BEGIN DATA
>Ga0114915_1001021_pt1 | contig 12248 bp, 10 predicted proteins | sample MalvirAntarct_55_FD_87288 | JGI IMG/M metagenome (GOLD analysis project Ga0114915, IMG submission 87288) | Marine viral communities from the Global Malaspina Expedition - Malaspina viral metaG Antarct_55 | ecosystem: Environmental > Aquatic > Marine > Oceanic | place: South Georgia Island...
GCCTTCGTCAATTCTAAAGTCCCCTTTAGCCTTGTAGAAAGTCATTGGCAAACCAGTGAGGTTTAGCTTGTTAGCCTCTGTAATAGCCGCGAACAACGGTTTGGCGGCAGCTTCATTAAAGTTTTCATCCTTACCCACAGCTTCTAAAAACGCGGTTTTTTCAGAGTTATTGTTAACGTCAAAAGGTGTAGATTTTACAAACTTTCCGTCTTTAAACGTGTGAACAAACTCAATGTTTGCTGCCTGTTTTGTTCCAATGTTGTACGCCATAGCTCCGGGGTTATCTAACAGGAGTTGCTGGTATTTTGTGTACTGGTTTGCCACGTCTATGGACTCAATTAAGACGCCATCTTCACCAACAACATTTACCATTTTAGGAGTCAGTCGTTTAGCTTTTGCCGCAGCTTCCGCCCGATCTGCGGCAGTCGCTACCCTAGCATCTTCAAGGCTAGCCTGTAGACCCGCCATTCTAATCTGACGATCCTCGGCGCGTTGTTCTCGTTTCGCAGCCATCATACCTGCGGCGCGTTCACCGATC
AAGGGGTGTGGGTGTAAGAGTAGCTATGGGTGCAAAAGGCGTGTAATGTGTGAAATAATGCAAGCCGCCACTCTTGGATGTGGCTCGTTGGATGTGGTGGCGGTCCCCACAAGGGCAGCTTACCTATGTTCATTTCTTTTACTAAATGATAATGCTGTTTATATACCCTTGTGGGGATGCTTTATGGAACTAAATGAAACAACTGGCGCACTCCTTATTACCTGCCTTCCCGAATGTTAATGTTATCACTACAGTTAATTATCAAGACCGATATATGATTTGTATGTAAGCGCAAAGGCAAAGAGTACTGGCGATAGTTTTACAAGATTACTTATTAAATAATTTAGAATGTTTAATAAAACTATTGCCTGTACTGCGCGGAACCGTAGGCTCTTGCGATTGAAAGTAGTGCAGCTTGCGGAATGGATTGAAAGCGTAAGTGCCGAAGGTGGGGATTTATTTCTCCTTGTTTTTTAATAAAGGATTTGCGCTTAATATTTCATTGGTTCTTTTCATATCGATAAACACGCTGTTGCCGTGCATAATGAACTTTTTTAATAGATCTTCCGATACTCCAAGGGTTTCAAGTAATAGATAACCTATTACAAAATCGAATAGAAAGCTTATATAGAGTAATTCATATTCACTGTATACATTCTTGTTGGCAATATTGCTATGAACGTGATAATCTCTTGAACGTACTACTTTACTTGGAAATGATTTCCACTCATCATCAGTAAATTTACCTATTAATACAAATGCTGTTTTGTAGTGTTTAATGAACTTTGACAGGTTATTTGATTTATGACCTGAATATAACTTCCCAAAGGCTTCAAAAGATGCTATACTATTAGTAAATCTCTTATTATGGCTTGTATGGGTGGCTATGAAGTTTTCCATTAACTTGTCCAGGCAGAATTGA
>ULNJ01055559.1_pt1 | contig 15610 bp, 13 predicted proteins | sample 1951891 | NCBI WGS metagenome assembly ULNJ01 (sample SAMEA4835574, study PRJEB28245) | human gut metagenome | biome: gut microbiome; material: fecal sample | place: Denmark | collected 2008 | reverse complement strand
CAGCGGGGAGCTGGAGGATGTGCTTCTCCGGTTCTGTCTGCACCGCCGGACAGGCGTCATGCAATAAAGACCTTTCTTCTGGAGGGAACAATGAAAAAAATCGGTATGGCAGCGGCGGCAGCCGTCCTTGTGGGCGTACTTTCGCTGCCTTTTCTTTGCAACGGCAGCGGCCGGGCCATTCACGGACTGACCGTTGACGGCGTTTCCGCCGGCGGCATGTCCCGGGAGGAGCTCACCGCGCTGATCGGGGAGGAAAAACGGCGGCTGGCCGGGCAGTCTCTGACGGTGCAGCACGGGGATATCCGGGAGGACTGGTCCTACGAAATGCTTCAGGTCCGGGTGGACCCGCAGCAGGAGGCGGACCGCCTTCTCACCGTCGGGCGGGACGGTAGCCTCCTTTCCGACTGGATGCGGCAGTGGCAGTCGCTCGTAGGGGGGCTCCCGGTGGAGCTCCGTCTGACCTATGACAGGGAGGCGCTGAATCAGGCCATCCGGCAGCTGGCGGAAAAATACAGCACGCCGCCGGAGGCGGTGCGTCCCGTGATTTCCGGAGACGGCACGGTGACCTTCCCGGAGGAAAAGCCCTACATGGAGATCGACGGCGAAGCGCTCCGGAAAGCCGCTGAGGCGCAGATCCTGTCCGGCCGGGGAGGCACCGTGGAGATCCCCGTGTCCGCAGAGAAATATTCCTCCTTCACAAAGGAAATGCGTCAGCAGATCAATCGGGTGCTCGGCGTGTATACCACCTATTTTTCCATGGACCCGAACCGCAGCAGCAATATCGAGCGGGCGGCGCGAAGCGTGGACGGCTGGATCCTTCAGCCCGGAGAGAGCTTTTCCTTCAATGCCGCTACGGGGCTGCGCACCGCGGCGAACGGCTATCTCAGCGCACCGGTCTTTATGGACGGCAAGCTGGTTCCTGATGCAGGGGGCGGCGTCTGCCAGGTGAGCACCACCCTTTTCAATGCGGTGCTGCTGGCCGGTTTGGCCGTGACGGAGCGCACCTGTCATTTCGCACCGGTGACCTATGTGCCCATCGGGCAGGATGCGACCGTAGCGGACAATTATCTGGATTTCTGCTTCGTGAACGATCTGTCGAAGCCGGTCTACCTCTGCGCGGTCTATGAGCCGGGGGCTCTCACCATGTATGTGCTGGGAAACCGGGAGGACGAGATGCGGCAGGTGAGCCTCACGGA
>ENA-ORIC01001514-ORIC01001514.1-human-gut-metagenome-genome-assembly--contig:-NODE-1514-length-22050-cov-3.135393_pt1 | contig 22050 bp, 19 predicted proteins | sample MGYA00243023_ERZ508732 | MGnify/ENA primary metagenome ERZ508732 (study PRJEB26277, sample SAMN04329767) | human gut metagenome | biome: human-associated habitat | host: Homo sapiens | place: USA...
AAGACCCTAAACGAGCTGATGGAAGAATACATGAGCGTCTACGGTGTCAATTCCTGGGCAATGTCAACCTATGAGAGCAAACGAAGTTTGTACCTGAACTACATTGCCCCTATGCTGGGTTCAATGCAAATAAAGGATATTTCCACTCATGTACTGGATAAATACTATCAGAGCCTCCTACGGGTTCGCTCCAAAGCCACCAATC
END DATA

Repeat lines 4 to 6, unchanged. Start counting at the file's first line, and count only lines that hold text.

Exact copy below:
>ULNJ01055559.1_pt1 | contig 15610 bp, 13 predicted proteins | sample 1951891 | NCBI WGS metagenome assembly ULNJ01 (sample SAMEA4835574, study PRJEB28245) | human gut metagenome | biome: gut microbiome; material: fecal sample | place: Denmark | collected 2008 | reverse complement strand
CAGCGGGGAGCTGGAGGATGTGCTTCTCCGGTTCTGTCTGCACCGCCGGACAGGCGTCATGCAATAAAGACCTTTCTTCTGGAGGGAACAATGAAAAAAATCGGTATGGCAGCGGCGGCAGCCGTCCTTGTGGGCGTACTTTCGCTGCCTTTTCTTTGCAACGGCAGCGGCCGGGCCATTCACGGACTGACCGTTGACGGCGTTTCCGCCGGCGGCATGTCCCGGGAGGAGCTCACCGCGCTGATCGGGGAGGAAAAACGGCGGCTGGCCGGGCAGTCTCTGACGGTGCAGCACGGGGATATCCGGGAGGACTGGTCCTACGAAATGCTTCAGGTCCGGGTGGACCCGCAGCAGGAGGCGGACCGCCTTCTCACCGTCGGGCGGGACGGTAGCCTCCTTTCCGACTGGATGCGGCAGTGGCAGTCGCTCGTAGGGGGGCTCCCGGTGGAGCTCCGTCTGACCTATGACAGGGAGGCGCTGAATCAGGCCATCCGGCAGCTGGCGGAAAAATACAGCACGCCGCCGGAGGCGGTGCGTCCCGTGATTTCCGGAGACGGCACGGTGACCTTCCCGGAGGAAAAGCCCTACATGGAGATCGACGGCGAAGCGCTCCGGAAAGCCGCTGAGGCGCAGATCCTGTCCGGCCGGGGAGGCACCGTGGAGATCCCCGTGTCCGCAGAGAAATATTCCTCCTTCACAAAGGAAATGCGTCAGCAGATCAATCGGGTGCTCGGCGTGTATACCACCTATTTTTCCATGGACCCGAACCGCAGCAGCAATATCGAGCGGGCGGCGCGAAGCGTGGACGGCTGGATCCTTCAGCCCGGAGAGAGCTTTTCCTTCAATGCCGCTACGGGGCTGCGCACCGCGGCGAACGGCTATCTCAGCGCACCGGTCTTTATGGACGGCAAGCTGGTTCCTGATGCAGGGGGCGGCGTCTGCCAGGTGAGCACCACCCTTTTCAATGCGGTGCTGCTGGCCGGTTTGGCCGTGACGGAGCGCACCTGTCATTTCGCACCGGTGACCTATGTGCCCATCGGGCAGGATGCGACCGTAGCGGACAATTATCTGGATTTCTGCTTCGTGAACGATCTGTCGAAGCCGGTCTACCTCTGCGCGGTCTATGAGCCGGGGGCTCTCACCATGTATGTGCTGGGAAACCGGGAGGACGAGATGCGGCAGGTGAGCCTCACGGA
>ENA-ORIC01001514-ORIC01001514.1-human-gut-metagenome-genome-assembly--contig:-NODE-1514-length-22050-cov-3.135393_pt1 | contig 22050 bp, 19 predicted proteins | sample MGYA00243023_ERZ508732 | MGnify/ENA primary metagenome ERZ508732 (study PRJEB26277, sample SAMN04329767) | human gut metagenome | biome: human-associated habitat | host: Homo sapiens | place: USA...